Remembering Hugh Masekela

The series black-and-white photos was entitled “Hugh Masekela With the Trumpet From Satchmo,” as captured by South African photographer Jürgen Schadeberg in 1954. It documented what would become a pround moment in music. A South African minister who was deported due to his anti-apartheid views, Reverend Trevor Huddleston encountered jazz legend Louis Armstrong on a trip through the United States in the early 1950s. He told Armstrong about a South African youth orchestra he had started called the Huddleston Jazz Band and Satchmo promptly shipped a trumpet back to South Africa, where the instrument wound up in the hands the orchestra’s young trumpeter, Hugh Masekela. That collection joyous photos (and others like this supreme snap Masekela and horn in the South African townships that was the cover for his 2004 autobiography, Still Grazing: The Musical Journey Hugh Masekela) captured a moment that in a subtle way signaled the passing a torch, with the music African-Americans roving back to Africa.

Trumpeter, composer, flügelhorn player, singer, and staunch anti-apartheid political activist, Masekela went on to have a formidable musical career that spanned a half-century, drawing to a close as he passed away from prostate cancer this week. Masekela’s arc included topping the charts in America, serving as his country’s great musical ambassador (even while in exile for 30 years), and becoming one the biggest stars in Africa, appearing alongside the likes Fela Kuti, Bob Marley, the Byrds, and Paul Simon. With a tone as bright as a sunbeam, a vocal delivery that imparted great levity, and an underlying sense unity that brings all music together, Masekela fused the township rhythms mbaqanga with jazz, soul, st pop, Afro-Cuban, and later disco and electro-funk into a distinct blend. But Masekela’s music imparted both a sense lightness as well as an iron resolve resistance.

Born in a coal-mining town outside Johannesburg, South Africa, Masekela’s early musical education came courtesy a grandmother who ran a shebeen, an illicit bar serving colored South Africans (who were forbidden to drink alcohol during that era apartheid). Masekela enjoyed success in the late ’50s as a member the country’s first all-black bebop group the Jazz Epistles, alongside pianist and future jazz star Dollar Brand (later known as Abdullah Ibrahim). But the violent Sharpeville massacre in March 1960 (wherein South African police opened fire on a crowd Africans, killing 69), made such a band untenable. In response, the government subsequently banned gatherings more than ten black people, which made playing concerts impossible.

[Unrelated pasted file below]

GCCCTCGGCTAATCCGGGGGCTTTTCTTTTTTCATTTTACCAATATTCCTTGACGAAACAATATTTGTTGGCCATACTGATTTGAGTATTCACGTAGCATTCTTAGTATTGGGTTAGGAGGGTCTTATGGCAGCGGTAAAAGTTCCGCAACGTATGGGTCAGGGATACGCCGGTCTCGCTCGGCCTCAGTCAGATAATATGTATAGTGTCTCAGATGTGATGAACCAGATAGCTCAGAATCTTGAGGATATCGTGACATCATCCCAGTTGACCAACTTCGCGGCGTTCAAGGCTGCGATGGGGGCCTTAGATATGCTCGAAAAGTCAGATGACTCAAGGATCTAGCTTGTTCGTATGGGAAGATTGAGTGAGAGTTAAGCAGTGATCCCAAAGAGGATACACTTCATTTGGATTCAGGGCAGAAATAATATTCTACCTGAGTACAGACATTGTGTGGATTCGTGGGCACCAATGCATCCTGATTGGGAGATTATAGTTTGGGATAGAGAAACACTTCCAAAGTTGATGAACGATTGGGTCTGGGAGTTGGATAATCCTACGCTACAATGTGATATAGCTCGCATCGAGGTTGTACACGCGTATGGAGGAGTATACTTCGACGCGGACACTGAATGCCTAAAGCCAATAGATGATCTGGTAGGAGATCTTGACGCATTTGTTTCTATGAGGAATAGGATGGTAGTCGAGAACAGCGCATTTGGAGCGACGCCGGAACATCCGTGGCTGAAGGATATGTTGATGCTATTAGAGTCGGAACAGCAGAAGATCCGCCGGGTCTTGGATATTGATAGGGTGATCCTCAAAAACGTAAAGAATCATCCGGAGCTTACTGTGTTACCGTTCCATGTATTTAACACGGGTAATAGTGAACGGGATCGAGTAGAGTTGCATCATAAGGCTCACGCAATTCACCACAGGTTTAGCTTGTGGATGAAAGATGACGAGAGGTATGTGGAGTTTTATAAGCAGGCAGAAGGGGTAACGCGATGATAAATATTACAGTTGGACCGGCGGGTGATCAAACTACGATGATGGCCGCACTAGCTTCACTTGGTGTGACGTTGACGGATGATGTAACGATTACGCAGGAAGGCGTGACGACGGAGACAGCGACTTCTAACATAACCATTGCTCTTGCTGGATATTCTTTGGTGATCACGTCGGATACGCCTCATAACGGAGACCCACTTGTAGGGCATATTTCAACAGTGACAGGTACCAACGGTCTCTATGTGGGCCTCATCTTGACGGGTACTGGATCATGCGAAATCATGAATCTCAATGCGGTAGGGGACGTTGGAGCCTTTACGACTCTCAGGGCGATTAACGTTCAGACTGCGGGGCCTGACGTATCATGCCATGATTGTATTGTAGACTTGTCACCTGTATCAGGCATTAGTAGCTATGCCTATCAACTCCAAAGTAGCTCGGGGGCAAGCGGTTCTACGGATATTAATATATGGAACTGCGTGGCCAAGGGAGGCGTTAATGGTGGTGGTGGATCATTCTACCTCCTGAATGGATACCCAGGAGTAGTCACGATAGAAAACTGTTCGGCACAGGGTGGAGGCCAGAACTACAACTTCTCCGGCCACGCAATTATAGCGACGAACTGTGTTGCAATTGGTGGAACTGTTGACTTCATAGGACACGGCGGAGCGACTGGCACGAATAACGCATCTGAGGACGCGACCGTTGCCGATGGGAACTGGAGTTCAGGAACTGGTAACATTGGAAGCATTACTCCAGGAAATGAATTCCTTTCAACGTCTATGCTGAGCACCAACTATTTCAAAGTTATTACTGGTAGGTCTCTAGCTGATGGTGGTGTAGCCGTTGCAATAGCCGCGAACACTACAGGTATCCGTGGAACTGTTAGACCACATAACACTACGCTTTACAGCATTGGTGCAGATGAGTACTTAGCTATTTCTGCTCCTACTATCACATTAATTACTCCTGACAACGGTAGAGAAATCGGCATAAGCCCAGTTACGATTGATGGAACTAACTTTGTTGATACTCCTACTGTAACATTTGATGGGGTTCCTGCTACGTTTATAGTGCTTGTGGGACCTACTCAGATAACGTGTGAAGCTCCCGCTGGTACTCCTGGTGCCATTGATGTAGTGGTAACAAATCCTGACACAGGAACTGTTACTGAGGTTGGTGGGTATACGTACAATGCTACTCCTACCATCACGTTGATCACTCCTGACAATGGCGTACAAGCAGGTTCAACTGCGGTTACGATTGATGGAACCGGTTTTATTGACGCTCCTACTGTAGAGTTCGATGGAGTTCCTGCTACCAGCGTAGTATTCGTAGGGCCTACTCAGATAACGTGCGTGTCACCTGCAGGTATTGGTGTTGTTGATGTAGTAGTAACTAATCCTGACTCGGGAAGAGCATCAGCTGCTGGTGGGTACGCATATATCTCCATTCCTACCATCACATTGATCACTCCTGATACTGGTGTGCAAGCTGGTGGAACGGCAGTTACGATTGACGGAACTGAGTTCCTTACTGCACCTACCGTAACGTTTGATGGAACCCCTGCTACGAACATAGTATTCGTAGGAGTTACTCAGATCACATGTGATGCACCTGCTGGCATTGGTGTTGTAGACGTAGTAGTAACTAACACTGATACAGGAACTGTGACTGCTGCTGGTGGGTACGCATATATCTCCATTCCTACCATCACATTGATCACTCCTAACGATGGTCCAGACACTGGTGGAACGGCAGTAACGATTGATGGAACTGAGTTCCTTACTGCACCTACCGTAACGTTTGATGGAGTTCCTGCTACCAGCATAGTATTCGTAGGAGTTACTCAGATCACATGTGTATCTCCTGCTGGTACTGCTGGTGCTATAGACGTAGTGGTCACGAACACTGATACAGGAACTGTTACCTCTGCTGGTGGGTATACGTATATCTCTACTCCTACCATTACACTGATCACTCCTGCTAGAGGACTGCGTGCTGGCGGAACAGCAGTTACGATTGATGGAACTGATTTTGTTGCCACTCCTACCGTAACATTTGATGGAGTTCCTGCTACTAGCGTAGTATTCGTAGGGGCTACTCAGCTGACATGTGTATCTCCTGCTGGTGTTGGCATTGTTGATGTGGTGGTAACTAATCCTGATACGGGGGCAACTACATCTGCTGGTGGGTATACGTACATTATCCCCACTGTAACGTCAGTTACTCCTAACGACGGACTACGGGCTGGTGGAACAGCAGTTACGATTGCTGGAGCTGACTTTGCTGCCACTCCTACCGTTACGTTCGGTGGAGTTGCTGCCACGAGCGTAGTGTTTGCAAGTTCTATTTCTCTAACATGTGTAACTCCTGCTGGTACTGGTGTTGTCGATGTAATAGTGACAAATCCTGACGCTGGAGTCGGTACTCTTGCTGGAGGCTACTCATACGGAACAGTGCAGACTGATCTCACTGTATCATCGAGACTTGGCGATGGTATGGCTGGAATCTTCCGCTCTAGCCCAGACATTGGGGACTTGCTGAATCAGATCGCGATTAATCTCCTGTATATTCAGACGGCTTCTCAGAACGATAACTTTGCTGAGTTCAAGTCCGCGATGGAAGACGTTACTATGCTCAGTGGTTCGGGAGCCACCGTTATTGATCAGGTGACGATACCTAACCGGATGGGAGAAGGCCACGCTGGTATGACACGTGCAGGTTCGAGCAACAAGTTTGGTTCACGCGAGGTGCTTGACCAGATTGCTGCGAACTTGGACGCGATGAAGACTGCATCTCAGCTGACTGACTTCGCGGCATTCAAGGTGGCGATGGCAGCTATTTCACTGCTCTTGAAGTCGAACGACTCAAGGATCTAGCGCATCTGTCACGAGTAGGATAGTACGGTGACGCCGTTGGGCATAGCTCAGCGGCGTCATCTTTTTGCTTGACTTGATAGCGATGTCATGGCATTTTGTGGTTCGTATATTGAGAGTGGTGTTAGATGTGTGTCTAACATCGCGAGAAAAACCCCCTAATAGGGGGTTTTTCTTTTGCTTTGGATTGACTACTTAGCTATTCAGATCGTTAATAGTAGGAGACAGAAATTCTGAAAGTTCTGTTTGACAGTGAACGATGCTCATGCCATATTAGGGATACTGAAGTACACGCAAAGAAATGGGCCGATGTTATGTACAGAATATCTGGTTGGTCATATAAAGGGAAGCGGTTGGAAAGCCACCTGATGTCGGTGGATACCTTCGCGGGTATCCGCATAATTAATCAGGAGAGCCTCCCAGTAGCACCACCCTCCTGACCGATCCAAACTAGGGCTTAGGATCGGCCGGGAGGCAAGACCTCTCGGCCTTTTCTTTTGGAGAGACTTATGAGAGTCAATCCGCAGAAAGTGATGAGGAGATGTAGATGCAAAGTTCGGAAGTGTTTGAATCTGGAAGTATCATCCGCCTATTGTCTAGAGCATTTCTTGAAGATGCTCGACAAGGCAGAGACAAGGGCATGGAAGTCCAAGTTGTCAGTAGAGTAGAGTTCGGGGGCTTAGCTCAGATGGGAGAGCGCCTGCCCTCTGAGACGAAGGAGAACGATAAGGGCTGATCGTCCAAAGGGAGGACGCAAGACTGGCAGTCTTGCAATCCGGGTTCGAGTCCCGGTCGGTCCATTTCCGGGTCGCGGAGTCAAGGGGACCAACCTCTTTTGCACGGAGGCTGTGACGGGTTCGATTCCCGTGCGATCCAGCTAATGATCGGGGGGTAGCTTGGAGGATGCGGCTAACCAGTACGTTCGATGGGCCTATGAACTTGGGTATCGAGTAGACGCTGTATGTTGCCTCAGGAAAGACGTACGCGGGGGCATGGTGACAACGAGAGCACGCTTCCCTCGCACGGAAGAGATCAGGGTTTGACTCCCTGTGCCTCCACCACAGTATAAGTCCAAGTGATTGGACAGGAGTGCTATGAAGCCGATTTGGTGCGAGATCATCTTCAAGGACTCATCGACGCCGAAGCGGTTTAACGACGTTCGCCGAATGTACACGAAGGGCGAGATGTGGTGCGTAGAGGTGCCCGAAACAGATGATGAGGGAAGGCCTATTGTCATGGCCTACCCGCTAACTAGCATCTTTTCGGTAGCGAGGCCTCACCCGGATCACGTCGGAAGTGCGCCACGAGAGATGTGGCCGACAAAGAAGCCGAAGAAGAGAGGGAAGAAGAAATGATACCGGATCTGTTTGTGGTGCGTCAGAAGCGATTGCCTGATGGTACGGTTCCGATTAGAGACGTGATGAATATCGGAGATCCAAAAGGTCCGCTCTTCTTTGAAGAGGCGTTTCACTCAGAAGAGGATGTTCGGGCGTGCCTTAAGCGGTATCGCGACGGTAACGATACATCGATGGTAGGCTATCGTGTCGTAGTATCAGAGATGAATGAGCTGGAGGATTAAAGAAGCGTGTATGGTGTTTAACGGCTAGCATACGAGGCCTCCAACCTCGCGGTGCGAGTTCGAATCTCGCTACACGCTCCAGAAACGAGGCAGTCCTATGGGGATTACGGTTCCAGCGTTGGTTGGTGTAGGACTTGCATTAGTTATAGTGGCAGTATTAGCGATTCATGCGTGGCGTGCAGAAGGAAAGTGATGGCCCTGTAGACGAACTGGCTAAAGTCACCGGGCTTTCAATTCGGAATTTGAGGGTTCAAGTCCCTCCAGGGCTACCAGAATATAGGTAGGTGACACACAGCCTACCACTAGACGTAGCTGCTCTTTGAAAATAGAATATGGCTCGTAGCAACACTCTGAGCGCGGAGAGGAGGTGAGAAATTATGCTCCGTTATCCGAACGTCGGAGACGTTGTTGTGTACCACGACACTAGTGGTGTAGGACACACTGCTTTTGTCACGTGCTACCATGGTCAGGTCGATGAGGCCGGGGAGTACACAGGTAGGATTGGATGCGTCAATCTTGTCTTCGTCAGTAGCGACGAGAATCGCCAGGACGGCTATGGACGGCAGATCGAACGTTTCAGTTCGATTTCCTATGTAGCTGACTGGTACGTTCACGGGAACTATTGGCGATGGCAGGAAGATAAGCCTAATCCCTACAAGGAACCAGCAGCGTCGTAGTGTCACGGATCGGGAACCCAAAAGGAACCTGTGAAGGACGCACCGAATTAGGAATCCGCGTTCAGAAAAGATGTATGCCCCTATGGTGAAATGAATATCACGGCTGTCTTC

Masekela fled his homeland for the next 30 years, yet never renounced his citizenship, hoping to one day return to South Africa. He relocated to London but soon found himself in New York City, where with the help Harry Belafonte and South African pop star (and his future first wife) Miriam Makeba, Masekela wound up with a scholarship at the Manhattan School Music. In New York City, Masekela fell under the sway bebop and its luminaries: Thelonious Monk, Charles Mingus, and trumpeter Miles Davis. As Masekela once recalled on NPR’s “Morning Edition,” he received succinct advice from Miles about finding his own voice on the horn: “Nobody knows the s*** that you know and if you can put that s*** in your s***, then we’re going to be listening.”

As an African expat living in the U.S., Masekela was in a unique position to bridge the two lands through his music, which also meant bearing the brunt injustices from both countries. With his 1968 album The Promise a Future, Masekela stumbled upon a smash hit with the lilting “Grazing in the Grass.” But as that album revealed, Masekela was unafraid to have harsh reality abut pop fantasy, including numbers sung in Zulu like “Vuca (Wake Up)” and the smoldering soul jazz “Bajabula Bonke (The Healing Song).” And he followed up “Grazing” with the blunt “Mace and Grenades,” a song that tackled the injustices both South Africa as well as his new adopted country, shouting the chorus: “I’m in jail in here / I’m in jail out there.”

Shadowing such success was a growing alcohol-and-drug addiction, making Masekela’s life and career itinerant and intermittent, be it marriages or record labels. The music flourished and remained buoyant, though, the bright melodies Masekela always underpinned by a solid polyrhythmic foundation, a sense beat that made him a touchstone for hip-hop producers and dance DJs alike in the generations to come. Mid-’70s albums like Masekela Introducing Hedzoleh Soundz, I Am Not Afraid, and The Boy’s Doin’ It were made when the trumpeter left the U.S. for West Africa, where he fell in with Nigerian Afrobeat master Fela Kuti. And much like Kuti, he crafted a sound that implored your body to move while the lyrics fered up messages empowerment and defiance. A sense Pan-Africanism arose, as the title track on The Boy’s Doin’ It put it: “The boy’s doin’ it in the jungle, doin’ it in Hollywood / he’s doin’ it in Zaire … he’s doin’ it in Alabama.”

When the apartheid government South Africa again brutally murdered innocent children in a 1976 tragedy known as the Soweto Uprising, Masekela again put such injustice to music with “Soweto Blues,” with its unflinching chorus: “When the children were being shot/ where were you?” Thanks to Makeba’s cover the song, it became an international hit as well as a rail against the institution apartheid, as was Masekela’s “Bring Him Home (Nelson Mandela),” a rallying cry disguised as pop chorus. Throughout the decade, he continued to inspire, from performing as part Paul Simon’s Graceland tour to founding the Botswana International School Music, allowing young African children to also study music. With the release Nelson Mandela in 1990, Masekela returned to South Africa, his music having helped effect the most pround change imaginable.